The book is by a man who founded a publishing company to report on the business aspects of clinical testing of new drugs… an “industry-friendly” enterprise. Baffled by studies suggesting the inefficacy of medications for patients with schizophrenia, he began an investigative journey that resulted in this book.
“Epidemic” is a strong word. How does Whitaker support it?
He starts by looking at the data for 1955, when the disabled mentally ill were primarily cared for in state and county mental hospitals. Today, these folks would typically be receiving SSI (Supplemental Security Income) or SSDI (Social Security Disability Insurance) payment, with many of them living in residential shelters or other subsidized living arrangements.
So let’s look at a more meaningful comparison, apples-to-apples. Let’s compare the number of folks on SSI and SSDI in 1987 to those in 2007. Why 1987? Because that’s the year that Prozac was approved by the FDA. Twenty years later, the rate for folks disabled by mental illness was 1 in 76 Americans. That’s more than double the rate in 1987.
Whitaker asks us to go deeper. In 1955, comparatively few of the people disabled by mental illness were diagnosed with major depression or bipolar illness. By 2006, 46 percent of young people (18-26 years old) on psychiatric disability were diagnosed with an affective illness, and 8 percent with anxiety disorder.
What about children? In 1987, pre-Prozac, only 5.5 percent of disabled children were diagnosed with psychiatric conditions. Twenty years later, that figure had changed to 50 percent. Today, mental illness is the leading cause of disability in children. And here’s an interesting statistic: Between 1996 and 2007, the number of children on SSI for other reasons (cancer, developmental disorders) declined, while the number on SSI for mental illness more than doubled. In other words, doctors seemed to be making progress in the treatment of other conditions, but losing some serious ground in combating mental illness.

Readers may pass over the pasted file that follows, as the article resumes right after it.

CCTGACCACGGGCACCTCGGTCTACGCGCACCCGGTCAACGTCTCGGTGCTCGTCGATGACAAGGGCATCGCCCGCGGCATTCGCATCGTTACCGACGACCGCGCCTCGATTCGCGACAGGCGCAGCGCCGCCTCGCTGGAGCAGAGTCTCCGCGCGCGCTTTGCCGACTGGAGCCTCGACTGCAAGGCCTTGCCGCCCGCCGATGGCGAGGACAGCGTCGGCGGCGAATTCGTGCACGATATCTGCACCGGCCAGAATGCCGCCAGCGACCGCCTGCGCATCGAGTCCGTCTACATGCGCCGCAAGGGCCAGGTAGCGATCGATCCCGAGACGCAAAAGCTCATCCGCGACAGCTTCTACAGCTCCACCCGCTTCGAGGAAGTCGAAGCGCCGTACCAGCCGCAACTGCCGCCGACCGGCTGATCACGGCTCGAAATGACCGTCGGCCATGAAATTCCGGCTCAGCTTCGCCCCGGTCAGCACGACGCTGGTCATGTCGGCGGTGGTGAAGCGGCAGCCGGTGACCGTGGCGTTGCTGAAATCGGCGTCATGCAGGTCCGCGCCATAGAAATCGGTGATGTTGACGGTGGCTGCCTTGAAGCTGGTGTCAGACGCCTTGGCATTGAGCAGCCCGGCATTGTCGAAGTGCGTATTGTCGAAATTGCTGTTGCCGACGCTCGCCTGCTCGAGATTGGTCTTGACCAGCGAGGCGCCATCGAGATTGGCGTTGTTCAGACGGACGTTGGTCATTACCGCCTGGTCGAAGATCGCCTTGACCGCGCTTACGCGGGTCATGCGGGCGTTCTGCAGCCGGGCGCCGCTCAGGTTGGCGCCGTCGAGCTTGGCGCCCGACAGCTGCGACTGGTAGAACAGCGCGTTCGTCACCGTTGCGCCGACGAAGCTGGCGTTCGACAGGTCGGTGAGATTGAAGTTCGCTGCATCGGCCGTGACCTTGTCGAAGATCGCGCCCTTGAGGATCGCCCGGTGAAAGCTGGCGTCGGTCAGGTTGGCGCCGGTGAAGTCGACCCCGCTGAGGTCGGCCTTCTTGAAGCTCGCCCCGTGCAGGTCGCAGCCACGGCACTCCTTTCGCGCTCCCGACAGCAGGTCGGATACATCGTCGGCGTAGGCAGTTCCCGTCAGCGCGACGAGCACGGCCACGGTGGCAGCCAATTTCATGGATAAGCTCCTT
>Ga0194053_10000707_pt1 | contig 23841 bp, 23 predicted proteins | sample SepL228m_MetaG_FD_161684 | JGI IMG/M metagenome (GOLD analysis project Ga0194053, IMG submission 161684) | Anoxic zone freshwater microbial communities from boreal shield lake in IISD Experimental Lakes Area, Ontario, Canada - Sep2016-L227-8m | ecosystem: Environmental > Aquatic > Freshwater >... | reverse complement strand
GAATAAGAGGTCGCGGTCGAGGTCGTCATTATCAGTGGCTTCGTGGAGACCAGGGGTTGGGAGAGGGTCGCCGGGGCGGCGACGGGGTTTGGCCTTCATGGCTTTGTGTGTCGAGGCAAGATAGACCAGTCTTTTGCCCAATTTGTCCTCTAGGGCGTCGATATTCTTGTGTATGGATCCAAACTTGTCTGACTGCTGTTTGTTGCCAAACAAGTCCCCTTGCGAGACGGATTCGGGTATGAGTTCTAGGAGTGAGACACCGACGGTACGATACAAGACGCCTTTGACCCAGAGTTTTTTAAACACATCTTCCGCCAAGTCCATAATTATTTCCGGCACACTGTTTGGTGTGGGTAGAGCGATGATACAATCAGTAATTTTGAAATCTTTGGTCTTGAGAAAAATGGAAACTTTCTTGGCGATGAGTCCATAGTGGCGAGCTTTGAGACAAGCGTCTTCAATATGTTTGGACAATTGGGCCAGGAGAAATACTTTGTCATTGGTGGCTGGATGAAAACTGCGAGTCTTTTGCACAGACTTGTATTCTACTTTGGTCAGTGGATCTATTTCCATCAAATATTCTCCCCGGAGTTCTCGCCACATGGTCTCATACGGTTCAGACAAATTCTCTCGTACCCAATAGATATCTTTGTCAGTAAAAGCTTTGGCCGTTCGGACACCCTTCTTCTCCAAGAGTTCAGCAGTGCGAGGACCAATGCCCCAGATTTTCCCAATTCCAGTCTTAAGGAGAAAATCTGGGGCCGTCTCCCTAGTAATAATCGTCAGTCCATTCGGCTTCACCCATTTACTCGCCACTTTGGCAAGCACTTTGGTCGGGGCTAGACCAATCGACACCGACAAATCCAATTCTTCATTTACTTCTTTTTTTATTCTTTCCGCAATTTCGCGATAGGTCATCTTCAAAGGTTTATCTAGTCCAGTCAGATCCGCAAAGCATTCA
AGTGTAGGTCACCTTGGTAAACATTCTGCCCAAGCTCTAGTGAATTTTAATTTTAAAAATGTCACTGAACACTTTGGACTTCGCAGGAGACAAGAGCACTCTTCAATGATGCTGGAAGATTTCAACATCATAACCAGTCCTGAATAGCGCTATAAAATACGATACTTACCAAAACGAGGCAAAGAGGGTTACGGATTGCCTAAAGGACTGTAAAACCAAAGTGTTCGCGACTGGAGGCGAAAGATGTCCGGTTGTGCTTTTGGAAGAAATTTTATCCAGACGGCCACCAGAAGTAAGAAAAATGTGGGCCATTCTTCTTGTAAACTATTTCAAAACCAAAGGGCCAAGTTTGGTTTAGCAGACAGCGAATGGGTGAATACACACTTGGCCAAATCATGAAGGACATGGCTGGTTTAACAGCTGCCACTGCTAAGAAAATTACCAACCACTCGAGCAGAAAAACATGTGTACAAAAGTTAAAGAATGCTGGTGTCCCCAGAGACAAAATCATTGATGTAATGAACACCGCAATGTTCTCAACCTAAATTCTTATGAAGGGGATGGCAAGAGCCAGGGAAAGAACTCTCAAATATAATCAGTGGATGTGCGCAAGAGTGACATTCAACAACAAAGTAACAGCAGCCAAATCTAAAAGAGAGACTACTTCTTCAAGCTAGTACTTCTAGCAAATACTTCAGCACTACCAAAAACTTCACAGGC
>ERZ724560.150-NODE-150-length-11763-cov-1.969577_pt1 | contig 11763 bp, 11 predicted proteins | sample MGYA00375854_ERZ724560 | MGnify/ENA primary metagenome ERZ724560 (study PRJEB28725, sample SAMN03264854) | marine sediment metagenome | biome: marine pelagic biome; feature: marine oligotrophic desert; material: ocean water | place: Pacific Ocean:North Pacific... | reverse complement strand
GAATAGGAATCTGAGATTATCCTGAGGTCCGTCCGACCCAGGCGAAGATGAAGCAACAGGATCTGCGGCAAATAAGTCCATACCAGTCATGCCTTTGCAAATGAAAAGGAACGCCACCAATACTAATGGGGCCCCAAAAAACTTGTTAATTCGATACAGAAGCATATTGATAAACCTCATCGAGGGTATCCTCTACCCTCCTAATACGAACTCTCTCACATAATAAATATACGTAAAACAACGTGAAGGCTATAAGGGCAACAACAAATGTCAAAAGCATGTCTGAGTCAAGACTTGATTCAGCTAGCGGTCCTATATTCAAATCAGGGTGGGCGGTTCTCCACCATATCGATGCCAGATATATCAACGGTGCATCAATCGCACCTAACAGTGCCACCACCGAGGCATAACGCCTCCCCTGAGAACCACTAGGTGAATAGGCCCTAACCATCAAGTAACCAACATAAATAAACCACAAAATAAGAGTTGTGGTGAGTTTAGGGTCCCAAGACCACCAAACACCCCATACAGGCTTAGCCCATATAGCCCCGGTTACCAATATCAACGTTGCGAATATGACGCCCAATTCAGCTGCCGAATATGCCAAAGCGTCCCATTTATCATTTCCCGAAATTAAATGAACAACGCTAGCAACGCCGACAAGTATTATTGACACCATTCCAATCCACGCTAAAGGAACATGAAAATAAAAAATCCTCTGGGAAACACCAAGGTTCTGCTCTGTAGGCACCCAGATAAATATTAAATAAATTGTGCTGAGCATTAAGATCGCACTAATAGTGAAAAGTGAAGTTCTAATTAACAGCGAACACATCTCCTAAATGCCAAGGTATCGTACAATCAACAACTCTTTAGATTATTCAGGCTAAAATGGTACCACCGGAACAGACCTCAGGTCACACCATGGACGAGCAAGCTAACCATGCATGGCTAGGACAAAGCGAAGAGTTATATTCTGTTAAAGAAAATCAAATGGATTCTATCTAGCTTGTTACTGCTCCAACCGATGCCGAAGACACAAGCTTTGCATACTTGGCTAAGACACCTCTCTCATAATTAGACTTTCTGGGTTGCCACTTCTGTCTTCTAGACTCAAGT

Looking at these statistics, and especially those dating from the entry of Prozac into the marketplace, the author has the temerity to ask about the emperor’s new psychiatric clothes:
Could the current drug-based paradigm of care be causing this epidemic? In other words, is this epidemic iatrogenic in nature? (Etymology: Greek. iatros—physician, genein—to produce.) Is the theory of the “broken brain” actually a broken theory? Are the two decades of psychiatric drugging analogous to the two millennia of bloodletting—a pseudo-scientific practice rooted in the vulnerabilities of human nature, not medical science?
So here was Whitaker’s thinking: Since the general consensus is that millions of people are living better lives because of psychiatric medication, then surely the scientific literature should support this consensus with research into the biological disorders being treated and legions of studies reflecting the success of the new drugs.
In fact, the scientific literature tells an opposite story.
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Click here to read Part 3.